View Full Version : Before I buy an HH...
:confused: I'm thinking of purchasing a Hennesey Hammock, but before I do, do I have to buy the underquilt, or will my sleeping bag be sufficient? I'll be in Jersey mid-September when I use it. Any suggestions would be greatly appreciated, thank-you.
Probably just your sleeping bag and a foam pad.
Pads work for some folks, and it's probably the cheapest option, but I don't like them because I sweat through my bag on them. Closed-cell pads, anyway. A down-filled pad might fix that problem, especially with a SPE from Ed Speer...haven't tried a down pad yet.
Underquilts are pretty simple to make if you have (or know someone who has) basic sewing skills. Or you can rig one up from any old blanket, like Rock's poncho liner underquilt.
Depending on your budget, it might be worth springing for the JRB set. I don't think I've ever heard anyone say they weren't completely satisfied with their purchase, and the Jacks are great folks with great service.
Other ideas at http://www.geocities.com/jwj32542/HammockCamping.html
In my opinion, you'd be okay with a pad and sleeping bag, but you would certainly be happier with an underquilt. It is more effective/efficient and less hassle. I'd suggest getting the underquilt as or when budget allows.
I find that a thin closed-cell pad alone is insufficient once the nighttime temperature gets below 50 degrees.
I suggest that you read all of the Hennessy Hammock posts in the hammock camping forum. There are a mutlitude of opinions about the hammock, set-up information, strategies for keeping dry when it rains and warm when it is cold. You will need to develop both of these in order to hammock 3 season or year round. I own a HH, love it. I will never sleep on the ground again unless I absolutely have to, or if my wife goes backpacking with me and makes me sleep in the tent with her.
Everybody sleeps differently...sometimes I've laughed at the posts of some who've shivered from trail temperatures warmer than I keep my house or who froze at lows higher than the highs I experienced on the trail. (I pay for that laughter when I start whining about temps in the high 80s:o ). So, we can't tell what you're gonna need. We can say that, if you keep warm, you'll experience the best night's sleep on the trail you've ever had.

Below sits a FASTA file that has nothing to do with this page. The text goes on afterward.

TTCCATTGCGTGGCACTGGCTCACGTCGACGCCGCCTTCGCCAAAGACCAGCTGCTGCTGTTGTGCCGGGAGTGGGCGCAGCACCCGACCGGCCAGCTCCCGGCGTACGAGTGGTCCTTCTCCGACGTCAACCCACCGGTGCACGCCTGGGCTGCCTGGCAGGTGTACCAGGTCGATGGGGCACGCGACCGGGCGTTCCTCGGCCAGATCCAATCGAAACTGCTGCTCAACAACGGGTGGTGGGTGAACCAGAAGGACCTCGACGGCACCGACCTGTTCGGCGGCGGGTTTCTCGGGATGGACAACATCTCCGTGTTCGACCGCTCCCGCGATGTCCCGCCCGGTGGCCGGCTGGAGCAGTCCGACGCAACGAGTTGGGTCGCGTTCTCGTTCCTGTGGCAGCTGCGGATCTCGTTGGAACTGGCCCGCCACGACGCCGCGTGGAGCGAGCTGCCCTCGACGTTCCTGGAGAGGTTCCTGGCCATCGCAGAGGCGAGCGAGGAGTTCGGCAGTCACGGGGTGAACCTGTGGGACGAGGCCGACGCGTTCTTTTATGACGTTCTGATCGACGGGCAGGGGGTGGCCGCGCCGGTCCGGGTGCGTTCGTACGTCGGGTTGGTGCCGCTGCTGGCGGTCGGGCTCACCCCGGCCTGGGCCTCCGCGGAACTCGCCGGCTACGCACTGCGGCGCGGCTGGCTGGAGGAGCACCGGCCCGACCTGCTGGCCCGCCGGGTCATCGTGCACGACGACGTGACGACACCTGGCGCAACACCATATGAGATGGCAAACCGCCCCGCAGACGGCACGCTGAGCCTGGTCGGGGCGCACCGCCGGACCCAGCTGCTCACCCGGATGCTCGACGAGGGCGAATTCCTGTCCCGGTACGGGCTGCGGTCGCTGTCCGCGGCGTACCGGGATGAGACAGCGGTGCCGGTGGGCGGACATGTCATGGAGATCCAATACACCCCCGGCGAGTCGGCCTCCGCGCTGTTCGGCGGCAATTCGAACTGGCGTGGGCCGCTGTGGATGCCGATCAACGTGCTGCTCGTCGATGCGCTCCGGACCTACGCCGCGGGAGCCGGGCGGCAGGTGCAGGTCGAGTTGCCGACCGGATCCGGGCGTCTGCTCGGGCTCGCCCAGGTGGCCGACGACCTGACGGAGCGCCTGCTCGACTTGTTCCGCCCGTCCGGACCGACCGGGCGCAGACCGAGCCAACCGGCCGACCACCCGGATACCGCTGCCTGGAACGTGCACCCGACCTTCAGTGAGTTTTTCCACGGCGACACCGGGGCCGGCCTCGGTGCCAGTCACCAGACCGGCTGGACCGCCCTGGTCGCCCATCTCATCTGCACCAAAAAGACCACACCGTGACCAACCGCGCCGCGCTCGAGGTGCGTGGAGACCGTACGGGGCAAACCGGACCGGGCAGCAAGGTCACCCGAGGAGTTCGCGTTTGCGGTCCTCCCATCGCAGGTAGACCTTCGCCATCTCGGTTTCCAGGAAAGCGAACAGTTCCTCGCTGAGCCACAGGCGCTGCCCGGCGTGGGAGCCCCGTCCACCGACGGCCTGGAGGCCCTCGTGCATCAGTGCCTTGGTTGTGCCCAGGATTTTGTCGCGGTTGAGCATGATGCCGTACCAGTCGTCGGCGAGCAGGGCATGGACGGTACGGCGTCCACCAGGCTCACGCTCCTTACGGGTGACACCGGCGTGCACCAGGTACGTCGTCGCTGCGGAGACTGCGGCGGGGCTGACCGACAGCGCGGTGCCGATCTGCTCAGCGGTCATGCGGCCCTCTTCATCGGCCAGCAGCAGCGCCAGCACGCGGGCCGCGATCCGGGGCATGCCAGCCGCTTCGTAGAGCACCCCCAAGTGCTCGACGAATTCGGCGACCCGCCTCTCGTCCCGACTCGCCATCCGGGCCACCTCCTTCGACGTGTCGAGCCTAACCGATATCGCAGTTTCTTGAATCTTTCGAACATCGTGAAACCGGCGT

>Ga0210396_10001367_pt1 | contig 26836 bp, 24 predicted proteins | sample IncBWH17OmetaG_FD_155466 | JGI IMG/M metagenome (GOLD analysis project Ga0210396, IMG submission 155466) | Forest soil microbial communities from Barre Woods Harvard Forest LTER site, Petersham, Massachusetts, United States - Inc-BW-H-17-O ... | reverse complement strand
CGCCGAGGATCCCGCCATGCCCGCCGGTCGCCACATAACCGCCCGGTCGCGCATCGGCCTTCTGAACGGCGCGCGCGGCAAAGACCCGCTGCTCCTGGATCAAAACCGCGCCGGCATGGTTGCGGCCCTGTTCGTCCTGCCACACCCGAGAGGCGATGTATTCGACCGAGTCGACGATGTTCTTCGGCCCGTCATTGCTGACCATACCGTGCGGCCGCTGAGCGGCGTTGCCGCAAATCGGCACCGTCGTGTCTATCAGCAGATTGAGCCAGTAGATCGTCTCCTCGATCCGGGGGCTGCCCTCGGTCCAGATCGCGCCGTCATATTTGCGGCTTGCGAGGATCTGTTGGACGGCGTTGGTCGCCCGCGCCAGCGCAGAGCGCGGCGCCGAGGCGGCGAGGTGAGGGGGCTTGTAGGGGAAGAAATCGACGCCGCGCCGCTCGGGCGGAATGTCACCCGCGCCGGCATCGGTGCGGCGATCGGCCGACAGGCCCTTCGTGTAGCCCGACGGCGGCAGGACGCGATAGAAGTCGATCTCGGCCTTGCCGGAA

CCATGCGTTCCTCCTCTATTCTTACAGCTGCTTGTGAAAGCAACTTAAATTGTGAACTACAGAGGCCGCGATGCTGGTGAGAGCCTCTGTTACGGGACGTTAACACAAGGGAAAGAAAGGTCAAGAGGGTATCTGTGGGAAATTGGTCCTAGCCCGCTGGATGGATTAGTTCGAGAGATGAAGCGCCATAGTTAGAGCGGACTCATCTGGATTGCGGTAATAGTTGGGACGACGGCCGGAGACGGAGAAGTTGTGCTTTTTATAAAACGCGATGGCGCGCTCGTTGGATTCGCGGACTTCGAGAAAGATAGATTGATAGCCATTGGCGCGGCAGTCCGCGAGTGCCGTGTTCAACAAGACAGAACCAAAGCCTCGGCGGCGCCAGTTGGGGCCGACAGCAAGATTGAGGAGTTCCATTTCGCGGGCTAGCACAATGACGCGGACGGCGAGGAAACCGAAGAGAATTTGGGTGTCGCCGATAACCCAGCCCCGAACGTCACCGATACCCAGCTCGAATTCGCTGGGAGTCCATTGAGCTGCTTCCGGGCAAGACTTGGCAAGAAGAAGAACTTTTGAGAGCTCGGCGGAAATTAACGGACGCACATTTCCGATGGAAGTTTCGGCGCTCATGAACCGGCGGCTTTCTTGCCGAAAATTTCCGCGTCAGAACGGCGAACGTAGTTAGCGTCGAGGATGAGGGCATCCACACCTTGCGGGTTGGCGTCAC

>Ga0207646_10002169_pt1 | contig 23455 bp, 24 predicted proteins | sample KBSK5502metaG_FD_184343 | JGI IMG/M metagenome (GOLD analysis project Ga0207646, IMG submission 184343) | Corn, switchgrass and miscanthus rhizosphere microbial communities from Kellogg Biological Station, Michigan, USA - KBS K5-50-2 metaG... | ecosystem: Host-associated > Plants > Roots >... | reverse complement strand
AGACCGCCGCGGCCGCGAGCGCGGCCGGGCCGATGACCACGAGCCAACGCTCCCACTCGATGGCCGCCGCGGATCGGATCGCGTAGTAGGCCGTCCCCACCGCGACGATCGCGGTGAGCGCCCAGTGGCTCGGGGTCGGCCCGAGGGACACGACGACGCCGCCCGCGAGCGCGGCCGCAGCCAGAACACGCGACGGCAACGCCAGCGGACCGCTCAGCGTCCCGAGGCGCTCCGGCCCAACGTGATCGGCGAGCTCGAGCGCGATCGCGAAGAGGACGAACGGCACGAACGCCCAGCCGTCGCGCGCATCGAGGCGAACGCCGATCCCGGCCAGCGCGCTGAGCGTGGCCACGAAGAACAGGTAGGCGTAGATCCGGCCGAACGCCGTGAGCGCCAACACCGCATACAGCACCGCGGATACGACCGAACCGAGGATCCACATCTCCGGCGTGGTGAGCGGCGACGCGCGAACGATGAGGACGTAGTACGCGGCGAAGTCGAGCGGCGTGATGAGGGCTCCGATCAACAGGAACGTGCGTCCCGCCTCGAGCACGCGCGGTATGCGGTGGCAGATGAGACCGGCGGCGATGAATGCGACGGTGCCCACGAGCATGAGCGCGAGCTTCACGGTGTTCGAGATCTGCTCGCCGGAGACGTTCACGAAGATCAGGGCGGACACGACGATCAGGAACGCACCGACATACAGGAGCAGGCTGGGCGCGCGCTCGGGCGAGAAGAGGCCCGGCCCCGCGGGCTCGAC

Experiment. Buy your HH ahead of your trip. Learn how to set it up and do some backyard/local nights out. That's how you can develop your own sleep system that will keep you warm. I myself use a 1/4" thick pad covered with a light fleece throw and cold weather clothing -- no bag. That combo takes me down to the high 20's. But I missed the psychological comfort of a cover so this year I've added a quilt and dropped out some of the clothing.
Experiment...sleep your own sleep. You're gonna love that hammock!
Well, I got my Hennessy, Expedition asym, should be here on wednesday, than I can start tinkering around with it. Thanks everyone for your excellent advice, I appreciate it.
You're gong to be cold unless you use a pad or an underquilt of some sort. I sometimes don't bring one and I often freeze.
you can use a sleeping bag as a quilt,its easier if it has full lenght zipper.i have
used closed cell foam pad 24 inch wide cut down to 54 in long,neo:cool: http://www.whiteblaze.net/gallery/showphoto.php/photo/7242/sort/1/cat/577/page/3
I have gotten a 3/4 pad ultralight to take when I take my hammock. I am going to see how this does. I have a full length ancient Therm-arest that I swear by for normal circumstances. I wish I had more time for more trips so that I could get the gear down to a science. Because of the lack of time, all the trips end up being a shake down for some piece of new equip or a new configuration.
But I did really like my hammock the time I got to use it. Haven't gotten out there since then unfortunately.
I really do think you will enjoy your hammock. I have to take the tent if the kid goes because we only have one hammock. Next year...maybe we can change that at Trail Days.
[QUOTE=Gadog430]I have gotten a 3/4 pad ultralight to take when I take my hammock. I am going to see how this does.
Gadog ...I use the same pad. Just remember not to inflate it all the way. If you do that it will tend to squirt out from underneath you.
I find the cheap-o foam pad from Wal-Mart works better than a Thermarest for the HH. It's cheaper for one thing, lighter and wider, less slippery. All better for the HH.
A Thermarest is only a good thing when you're sleeping on a hard shelter floor.
A Thermarest is only a good thing when you're sleeping on a hard shelter floor.===========================================
That is the reason I carry the 3/4 thermarest. Even with the HH in my pack I sometimes end up in a shelter.
That was my thinking, and the 3/4 is so light. I am sad to leave my Mack Daddy Therm-a-rest at home, but my hiking partner and I talk constantly about lesser weight. With the 3/4, you have the option, and it still can go in the hammock.